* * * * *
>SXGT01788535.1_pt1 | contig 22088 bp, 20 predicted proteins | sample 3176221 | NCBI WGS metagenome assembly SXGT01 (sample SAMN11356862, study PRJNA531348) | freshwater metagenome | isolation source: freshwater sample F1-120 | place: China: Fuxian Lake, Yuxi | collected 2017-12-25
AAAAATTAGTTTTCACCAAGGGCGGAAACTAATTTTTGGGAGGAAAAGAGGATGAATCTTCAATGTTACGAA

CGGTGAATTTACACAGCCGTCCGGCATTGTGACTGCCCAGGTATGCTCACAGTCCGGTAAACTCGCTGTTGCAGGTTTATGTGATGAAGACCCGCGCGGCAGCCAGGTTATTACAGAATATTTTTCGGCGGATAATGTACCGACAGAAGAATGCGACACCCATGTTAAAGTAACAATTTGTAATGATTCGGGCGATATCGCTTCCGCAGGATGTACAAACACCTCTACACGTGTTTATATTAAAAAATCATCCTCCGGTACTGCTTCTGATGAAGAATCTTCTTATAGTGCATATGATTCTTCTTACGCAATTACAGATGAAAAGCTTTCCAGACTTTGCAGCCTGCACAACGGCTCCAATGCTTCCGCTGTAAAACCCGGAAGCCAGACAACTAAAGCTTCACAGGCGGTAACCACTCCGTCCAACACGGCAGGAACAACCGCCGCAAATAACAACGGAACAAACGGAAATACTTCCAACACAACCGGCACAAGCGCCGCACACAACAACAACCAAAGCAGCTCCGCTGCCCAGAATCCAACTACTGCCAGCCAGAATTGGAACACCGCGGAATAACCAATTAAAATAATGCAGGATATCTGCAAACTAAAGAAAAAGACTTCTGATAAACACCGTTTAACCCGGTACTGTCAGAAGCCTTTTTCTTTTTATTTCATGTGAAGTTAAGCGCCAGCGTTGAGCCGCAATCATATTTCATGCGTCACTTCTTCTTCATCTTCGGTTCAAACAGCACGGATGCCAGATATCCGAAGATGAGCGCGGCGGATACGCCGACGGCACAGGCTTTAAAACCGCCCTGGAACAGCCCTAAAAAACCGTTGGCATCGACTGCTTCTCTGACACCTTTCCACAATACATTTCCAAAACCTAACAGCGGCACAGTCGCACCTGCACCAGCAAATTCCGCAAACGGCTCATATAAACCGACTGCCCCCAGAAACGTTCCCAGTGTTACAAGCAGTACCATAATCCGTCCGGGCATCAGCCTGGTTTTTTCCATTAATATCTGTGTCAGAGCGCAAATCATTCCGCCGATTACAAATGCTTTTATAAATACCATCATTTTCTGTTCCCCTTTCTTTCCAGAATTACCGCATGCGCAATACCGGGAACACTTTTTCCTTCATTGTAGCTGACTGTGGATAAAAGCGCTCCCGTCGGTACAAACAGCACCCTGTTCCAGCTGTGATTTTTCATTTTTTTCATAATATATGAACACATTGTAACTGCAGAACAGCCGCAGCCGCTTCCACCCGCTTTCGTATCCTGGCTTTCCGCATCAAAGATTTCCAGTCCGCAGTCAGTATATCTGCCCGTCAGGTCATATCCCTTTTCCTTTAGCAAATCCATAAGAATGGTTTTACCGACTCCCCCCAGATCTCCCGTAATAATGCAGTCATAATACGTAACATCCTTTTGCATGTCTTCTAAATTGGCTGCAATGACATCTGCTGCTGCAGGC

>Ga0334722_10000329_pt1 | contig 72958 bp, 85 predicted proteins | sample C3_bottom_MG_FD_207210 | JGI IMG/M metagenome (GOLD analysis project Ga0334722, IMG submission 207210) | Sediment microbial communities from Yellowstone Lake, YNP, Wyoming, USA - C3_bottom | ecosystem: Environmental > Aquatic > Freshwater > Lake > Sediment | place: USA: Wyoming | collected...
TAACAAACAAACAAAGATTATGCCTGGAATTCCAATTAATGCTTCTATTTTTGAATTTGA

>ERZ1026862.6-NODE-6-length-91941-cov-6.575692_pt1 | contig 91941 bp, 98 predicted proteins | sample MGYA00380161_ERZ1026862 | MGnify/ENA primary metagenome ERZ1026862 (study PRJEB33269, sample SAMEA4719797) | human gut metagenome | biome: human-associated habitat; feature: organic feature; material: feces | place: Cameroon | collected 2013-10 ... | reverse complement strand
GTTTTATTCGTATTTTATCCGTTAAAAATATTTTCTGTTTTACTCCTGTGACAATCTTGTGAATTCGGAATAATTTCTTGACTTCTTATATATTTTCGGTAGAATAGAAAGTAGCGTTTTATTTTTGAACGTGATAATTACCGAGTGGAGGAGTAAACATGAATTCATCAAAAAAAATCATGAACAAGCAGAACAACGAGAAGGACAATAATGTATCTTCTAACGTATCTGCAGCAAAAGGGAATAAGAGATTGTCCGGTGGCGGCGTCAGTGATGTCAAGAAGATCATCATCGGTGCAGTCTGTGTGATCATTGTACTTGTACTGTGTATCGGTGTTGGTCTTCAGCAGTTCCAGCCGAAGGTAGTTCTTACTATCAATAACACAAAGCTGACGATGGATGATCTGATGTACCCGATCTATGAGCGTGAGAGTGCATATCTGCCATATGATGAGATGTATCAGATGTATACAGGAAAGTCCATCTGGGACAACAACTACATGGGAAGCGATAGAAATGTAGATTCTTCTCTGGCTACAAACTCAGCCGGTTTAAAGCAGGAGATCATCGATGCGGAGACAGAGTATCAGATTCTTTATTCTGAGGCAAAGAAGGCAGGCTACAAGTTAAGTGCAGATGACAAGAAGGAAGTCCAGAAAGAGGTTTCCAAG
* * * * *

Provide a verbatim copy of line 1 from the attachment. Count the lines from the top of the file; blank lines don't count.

>SXGT01788535.1_pt1 | contig 22088 bp, 20 predicted proteins | sample 3176221 | NCBI WGS metagenome assembly SXGT01 (sample SAMN11356862, study PRJNA531348) | freshwater metagenome | isolation source: freshwater sample F1-120 | place: China: Fuxian Lake, Yuxi | collected 2017-12-25